FXOpen halts retail derivatives sales

U.K. crypto exchange FXOpen halts retail derivatives sales

In the wake of an U.K. Financial Conduct Authority ruling, FXOpen tells retail customers to close their positions on crypto asset derivatives before Jan. 5

United Kingdom-based foreign exchange trading platform FXOpen announced that it will soon stop selling cryptocurrency derivative products to its retail customers.

According to a Dec. 30 announcement, FXOpen will stop offering crypto asset derivatives to non-institutional investors before Jan. 5 due to new regulations. The exchange’s announcement reads:

“Following the decision by the Financial Conduct Authority (FCA) to prohibit retail clients from trading cryptocurrency CFDs, we regret to inform you as of 5th January 2021, you will be unable to open any new cryptocurrency CFD orders or positions.

“Professional clients,” the company said, “are exempt from this change.

As Modern Consensus reported in early-October, the United Kingdom financial market regulator FCA prohibited the sale of such derivatives to retail customers, suggesting that the average investor cannot understand them. FXOpen’s moves puts it in compliance with those rules.

FXOpen said any positions still held on those assets by retail customers will be forcibly closed at the market price by the exchange.

Cryptocurrency derivatives are not the only asset in the space that are seeing regulators take actions that will inevitably hurt their liquidity. The United States Securities and Exchange Commission (SEC) badly damaged the fourth-largest cryptocurrency, XRP, on Dec. 22, when it announced a lawsuit labeling it an unregistered security sold illegally by international payments firm Ripple.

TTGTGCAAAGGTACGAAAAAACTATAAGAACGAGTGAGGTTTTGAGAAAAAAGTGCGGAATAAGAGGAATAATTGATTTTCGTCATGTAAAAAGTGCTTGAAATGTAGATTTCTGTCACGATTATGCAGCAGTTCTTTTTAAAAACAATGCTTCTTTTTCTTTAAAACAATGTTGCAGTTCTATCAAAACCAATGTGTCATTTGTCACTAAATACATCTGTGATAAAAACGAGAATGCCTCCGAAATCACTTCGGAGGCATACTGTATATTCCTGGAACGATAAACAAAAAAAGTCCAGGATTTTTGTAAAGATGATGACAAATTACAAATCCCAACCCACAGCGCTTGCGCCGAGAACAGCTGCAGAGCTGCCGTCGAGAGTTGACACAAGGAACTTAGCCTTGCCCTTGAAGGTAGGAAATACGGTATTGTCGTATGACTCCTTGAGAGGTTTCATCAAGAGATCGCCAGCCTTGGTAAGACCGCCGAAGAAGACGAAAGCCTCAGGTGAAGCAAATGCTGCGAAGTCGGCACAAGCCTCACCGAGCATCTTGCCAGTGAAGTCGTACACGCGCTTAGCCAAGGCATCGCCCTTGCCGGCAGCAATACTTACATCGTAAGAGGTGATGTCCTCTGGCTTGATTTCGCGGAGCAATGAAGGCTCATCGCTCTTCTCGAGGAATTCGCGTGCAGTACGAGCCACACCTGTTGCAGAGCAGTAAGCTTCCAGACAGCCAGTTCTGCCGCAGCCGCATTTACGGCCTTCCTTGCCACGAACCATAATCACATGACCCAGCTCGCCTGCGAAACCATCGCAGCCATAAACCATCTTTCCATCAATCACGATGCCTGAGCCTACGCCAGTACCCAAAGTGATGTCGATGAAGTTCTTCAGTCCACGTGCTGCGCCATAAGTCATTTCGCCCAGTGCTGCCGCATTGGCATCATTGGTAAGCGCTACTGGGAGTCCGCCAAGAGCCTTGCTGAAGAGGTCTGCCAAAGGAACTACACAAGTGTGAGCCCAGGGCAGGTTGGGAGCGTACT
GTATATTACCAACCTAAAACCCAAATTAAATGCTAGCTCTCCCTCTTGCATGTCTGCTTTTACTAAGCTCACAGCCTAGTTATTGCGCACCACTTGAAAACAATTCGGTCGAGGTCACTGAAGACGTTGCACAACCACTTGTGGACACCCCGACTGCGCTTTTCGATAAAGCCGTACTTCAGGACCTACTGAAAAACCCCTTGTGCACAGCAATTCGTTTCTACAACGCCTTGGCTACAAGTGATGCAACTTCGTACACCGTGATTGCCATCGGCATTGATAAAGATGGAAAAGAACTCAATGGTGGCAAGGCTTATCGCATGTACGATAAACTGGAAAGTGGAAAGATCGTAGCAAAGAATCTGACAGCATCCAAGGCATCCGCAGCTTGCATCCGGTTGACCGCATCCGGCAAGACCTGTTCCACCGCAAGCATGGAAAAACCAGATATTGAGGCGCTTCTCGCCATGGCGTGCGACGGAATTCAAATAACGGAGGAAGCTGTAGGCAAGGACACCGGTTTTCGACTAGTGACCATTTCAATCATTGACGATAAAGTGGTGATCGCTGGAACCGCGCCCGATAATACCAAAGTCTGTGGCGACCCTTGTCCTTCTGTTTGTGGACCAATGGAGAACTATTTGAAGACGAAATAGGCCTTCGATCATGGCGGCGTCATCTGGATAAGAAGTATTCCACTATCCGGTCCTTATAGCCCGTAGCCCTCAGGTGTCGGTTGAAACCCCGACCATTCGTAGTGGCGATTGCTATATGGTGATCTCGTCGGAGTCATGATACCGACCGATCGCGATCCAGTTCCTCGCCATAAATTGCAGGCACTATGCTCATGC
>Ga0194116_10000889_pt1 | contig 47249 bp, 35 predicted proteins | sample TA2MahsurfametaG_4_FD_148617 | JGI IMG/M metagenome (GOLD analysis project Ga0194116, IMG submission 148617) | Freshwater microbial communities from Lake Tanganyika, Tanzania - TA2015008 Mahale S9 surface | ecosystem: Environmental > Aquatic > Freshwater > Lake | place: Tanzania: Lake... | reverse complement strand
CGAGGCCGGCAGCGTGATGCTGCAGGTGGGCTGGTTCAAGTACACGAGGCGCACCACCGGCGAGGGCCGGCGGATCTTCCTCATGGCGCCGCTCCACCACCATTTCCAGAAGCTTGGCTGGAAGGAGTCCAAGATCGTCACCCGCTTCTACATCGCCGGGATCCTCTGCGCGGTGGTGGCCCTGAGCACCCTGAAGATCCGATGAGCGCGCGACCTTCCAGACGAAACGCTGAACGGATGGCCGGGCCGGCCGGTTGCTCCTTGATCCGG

As Modern Consensus reported at the time, a number of major cryptocurrency exchanges including Coinbase, followed shortly by Crypto.com, and OKcoin, announced that they will suspend trading in XRP by mid-January. 

Industry expert Bruce Fenton, CEO of security tokenization firm Chainstone Labs, called this a natural reaction by firms with U.S. customers, given that they could be accused of selling securities without a license.

In a statement released yesterday, Ripple downplayed the delistings—without calling any firms out by its name—and claimed that the “majority of our customers aren’t in the U.S. and overall XRP volume is largely traded outside of the U.S.”

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Adrian is a newswriter based out of Pisa, Italy. He's passionate about cryptocurrency, digital rights, IT, tech and futurology and likes to think about the future in a positive way.